James B. Stubbs

 James B. Stubbs
James B. Stubbs (1851 – 1925)

During the month of August, Rosenberg Library remembers Galvestonian James B. Stubbs (1851 – 1925), a city attorney and Texas state senator during the late 19th century. The library exhibited an engraved walking cane, vintage business cards, and personalized stationery that once belonged to Mr. Stubbs. These items were donated by Eugenia McDonald on behalf of the Estate of Doyle McDonald. The McDonalds and Stubbses — both old Galveston families — were longtime friends.

The Stubbs Family Comes to Galveston

James Baytop Stubbs was the first-born child of Theodore Bonaparte Stubbs and Ellen Kirkpatrick Stubbs, residents of Montgomery, Alabama. Tragically, James Stubbs’s mother died shortly after his birth in 1851. Two years later, Theodore Stubbs moved to the port city of Galveston, Texas where he came in search of new business opportunities. Though trained as a machinist, Theodore Stubbs became a wholesale grocer, a lucrative career path in the mid-1800s. He entered a partnership with John Sydnor and later with P.P. Brotherson.

In 1855, Stubbs married his second wife, Catherine Kauffman. T.B. Stubbs & Company quickly grew to become one of the largest wholesale firms in the state. The Stubbs family grew as well, with 3 children born prior to the beginning of the Civil War. During the war, Stubbs was unable to maintain his business due to the Union blockade of the Galveston port. Instead, he joined the Confederate army and rose to the rank of lieutenant colonel. After the war ended, T.B. Stubbs & Co. resumed its former business affairs, and the Stubbs family continued to expand with the birth of two more children.

The financial Panic of 1873 forced Stubbs to close his once-prosperous company. At age 51, he was compelled to convert the family’s residence into a boarding house in order to provide additional income for his wife and children. The Stubbs home was later lost in the Great Fire of 1885 which swept through Galveston’s east end. Fortunately, the insurance payment covered the rebuilding of the house at 1602 Market and also allowed the Stubbses to build two adjacent rental properties. Theodore Stubbs died in 1896 at age 71.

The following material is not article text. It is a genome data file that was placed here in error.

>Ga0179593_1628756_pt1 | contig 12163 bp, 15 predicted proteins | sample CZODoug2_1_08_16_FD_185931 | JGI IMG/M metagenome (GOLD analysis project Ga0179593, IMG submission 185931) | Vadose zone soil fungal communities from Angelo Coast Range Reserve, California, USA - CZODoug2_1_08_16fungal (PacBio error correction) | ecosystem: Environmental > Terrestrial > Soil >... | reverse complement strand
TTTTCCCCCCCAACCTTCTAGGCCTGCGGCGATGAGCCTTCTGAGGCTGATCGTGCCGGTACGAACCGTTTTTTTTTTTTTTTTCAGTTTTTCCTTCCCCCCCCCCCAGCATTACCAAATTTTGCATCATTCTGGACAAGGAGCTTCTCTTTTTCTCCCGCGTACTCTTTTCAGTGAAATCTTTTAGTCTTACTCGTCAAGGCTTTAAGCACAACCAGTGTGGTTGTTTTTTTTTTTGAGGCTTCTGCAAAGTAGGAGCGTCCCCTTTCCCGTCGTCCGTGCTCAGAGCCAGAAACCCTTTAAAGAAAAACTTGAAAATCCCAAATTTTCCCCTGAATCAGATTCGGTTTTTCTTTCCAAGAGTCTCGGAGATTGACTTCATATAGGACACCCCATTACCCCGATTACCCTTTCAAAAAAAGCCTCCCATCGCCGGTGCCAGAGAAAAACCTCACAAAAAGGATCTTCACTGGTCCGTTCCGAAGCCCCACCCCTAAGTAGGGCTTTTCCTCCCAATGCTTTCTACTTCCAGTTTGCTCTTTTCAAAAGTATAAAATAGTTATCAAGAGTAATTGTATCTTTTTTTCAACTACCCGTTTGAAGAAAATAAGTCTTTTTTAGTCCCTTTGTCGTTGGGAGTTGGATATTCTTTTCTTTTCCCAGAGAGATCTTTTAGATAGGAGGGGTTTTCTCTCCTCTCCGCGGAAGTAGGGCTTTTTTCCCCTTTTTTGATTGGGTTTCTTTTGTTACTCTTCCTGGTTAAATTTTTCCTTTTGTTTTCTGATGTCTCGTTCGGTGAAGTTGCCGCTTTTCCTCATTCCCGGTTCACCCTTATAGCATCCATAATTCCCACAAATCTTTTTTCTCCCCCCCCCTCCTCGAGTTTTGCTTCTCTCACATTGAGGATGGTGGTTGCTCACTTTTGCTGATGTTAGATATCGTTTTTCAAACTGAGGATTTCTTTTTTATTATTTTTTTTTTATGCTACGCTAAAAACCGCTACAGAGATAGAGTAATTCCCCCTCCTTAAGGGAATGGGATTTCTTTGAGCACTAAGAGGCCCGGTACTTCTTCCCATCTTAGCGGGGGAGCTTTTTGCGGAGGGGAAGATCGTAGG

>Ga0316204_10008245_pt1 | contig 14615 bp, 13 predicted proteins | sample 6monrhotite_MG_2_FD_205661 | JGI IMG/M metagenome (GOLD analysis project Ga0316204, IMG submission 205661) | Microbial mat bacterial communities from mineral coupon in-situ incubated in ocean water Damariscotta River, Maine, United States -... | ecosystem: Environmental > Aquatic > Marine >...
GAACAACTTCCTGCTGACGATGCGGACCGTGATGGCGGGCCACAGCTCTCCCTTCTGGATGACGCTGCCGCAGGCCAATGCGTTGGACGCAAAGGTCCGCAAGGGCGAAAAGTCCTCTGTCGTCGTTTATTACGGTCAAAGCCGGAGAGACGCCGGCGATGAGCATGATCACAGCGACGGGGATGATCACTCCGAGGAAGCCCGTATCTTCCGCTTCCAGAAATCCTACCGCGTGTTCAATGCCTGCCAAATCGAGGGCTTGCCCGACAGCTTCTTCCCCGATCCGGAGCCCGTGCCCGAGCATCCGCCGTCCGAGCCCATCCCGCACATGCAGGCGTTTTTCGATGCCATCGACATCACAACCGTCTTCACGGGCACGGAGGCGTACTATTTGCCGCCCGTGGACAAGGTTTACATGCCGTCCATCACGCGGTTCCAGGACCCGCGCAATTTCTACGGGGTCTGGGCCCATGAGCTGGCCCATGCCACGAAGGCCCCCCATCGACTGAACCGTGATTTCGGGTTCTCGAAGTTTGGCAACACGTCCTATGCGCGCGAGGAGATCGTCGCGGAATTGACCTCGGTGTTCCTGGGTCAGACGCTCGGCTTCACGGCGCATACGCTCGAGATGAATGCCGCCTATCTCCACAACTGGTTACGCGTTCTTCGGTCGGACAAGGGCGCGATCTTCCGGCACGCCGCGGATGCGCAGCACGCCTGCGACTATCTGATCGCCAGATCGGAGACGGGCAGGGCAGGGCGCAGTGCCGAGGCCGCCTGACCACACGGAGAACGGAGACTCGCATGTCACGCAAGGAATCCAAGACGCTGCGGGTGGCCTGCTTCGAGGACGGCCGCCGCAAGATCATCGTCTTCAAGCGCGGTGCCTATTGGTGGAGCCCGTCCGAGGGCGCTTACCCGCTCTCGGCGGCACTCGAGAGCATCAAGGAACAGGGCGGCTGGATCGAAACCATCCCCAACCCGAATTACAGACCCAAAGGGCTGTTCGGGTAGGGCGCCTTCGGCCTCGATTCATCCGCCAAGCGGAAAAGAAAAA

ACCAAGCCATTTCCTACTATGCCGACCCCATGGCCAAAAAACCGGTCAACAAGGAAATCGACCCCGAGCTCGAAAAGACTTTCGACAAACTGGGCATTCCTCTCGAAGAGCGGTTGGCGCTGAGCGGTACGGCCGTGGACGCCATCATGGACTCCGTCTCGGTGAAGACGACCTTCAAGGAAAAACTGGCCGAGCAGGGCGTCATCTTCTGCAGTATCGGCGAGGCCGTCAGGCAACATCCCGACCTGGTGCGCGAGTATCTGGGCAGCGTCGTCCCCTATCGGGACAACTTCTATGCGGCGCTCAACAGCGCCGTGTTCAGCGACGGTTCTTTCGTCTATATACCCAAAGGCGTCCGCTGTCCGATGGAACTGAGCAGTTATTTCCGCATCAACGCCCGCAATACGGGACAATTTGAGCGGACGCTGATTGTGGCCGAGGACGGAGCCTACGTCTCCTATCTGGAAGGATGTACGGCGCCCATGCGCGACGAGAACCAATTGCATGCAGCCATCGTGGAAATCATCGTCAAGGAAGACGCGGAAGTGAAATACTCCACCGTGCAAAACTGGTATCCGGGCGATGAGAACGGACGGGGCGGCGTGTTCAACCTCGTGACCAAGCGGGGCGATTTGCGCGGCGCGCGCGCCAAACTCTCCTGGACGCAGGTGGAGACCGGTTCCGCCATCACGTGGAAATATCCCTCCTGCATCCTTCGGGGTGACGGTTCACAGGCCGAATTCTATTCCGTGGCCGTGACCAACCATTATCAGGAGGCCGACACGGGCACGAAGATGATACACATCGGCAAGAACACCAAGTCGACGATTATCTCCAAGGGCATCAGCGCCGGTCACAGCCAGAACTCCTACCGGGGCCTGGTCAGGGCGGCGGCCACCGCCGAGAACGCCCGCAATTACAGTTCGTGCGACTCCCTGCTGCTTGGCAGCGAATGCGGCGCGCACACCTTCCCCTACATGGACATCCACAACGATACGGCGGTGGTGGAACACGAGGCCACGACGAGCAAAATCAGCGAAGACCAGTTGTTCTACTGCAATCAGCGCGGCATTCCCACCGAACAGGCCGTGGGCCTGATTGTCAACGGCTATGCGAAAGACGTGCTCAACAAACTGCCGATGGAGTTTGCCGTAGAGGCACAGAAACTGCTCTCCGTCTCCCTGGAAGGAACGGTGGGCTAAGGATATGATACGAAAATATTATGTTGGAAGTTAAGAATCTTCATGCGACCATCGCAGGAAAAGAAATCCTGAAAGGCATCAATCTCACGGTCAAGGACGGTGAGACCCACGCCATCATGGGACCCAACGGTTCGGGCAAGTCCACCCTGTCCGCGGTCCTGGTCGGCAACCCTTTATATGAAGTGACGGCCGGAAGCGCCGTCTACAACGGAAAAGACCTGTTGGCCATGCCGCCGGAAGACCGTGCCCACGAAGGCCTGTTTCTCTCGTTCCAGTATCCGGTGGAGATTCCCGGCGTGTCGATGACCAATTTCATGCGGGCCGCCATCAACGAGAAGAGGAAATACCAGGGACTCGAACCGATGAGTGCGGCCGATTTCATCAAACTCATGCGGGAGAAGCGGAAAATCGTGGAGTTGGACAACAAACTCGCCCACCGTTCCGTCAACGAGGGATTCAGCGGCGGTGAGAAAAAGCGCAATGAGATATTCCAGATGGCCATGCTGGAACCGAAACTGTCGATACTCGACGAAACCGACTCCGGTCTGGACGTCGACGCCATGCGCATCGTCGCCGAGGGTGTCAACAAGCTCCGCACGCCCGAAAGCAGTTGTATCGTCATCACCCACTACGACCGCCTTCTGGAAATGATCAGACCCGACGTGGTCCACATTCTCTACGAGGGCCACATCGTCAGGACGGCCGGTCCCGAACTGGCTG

James B. Stubbs Builds a Legal Career

While the 1870s and 1880s were difficult decades for Theodore Stubbs, his eldest son, James, showed much promise. After attending private schools in Galveston, James Stubbs enrolled at Pass Christian College in Mississippi. From there, he was granted admission to Washington and Lee University where he earned a law degree in 1872. He returned to the island to practice at the leading firm Ballinger, Jack, and Mott.

In 1880, Stubbs was elected to the Texas Senate. When the state legislature voted to establish the University of Texas in 1881, Stubbs worked to bring the school’s medical branch to Galveston Island. He also served three terms as the city attorney for Galveston. He later opened his own firm with partner William J. Kelly. After Kelly’s death, Stubbs established a new partnership with his half-brother, Charles J. Stubbs, around 1885. The brothers operated a law office at the Trueheart-Adriance building, 212 22nd Street, for many years.

James Stubbs’s first wife was Rebecca J. Allen, whom he married in 1876. The couple had three children but later divorced. Stubbs married his second wife, Mathilda Hubner, following the 1900 Storm. Ms. Hubner was a widower whose two teenage children tragically drowned during that event.

 James B. Stubbs
Vintage walking cane.

In 1901 Stubbs was elected President of the Texas Bar Association. He was active with the Masonic Order and the El Mina Shrine Temple. Interestingly, James B. Stubbs gave the oration when a group of local Masons laid the cornerstone of Rosenberg Library in 1902. He died at his residence (1726 21st Street) in 1925 at age 74 and is buried in the Old City Cemetery.

A Look at Men’s Fashion During the Early 20th Century

The personal belongings of James B. Stubbs in the Rosenberg Library museum collection provide a glimpse into both fashion and social customs around the turn of the 20th century. One of the items is an engraved walking cane. Though first used as a device to facilitate balance for those with injuries or disabilities, walking sticks evolved into stylish accessories for both gentlemen and ladies between the 17th and early 20th centuries. American walking canes — which have curved handles — are variations of the traditionally straight walking sticks from Europe. Canes could be made from a variety of woods and be embellished with decorative designs. James B. Stubbs’s walking cane features a metal band with his name engraved upon it. By the 1950s, fashion canes became less popular as automobiles replaced travel on foot. However, orthopedic canes continue to be used today.

 James B. Stubbs
Mourning Stationery, early 20th century.

Another item, a set of mourning stationery, represents a form of communication which has mostly disappeared today. The stationery is designed with a black border surrounding the edges of each sheet as well as the edges of each envelope. Mourning stationery was used for two purposes. First, it was used by the bereaved to communicate with family and friends that a loved one had been lost or to express thanks to those who had offered their condolences. On the converse, mourning stationery was also used to convey sympathy in letters written to a bereaved individual who had suffered the loss of a loved one. Over time, mourning stationery has been replaced by commercially produced sympathy cards which often contain pre-printed messages.

This particular set of stationery was donated in its original box bearing the retailer’s mark from Ferdinand Ohlendorf’s Fine Stationery Shop. Mr. Ohlendorf operated his business at 2015 Market Street in Galveston during the early 1900s.

Past Treasures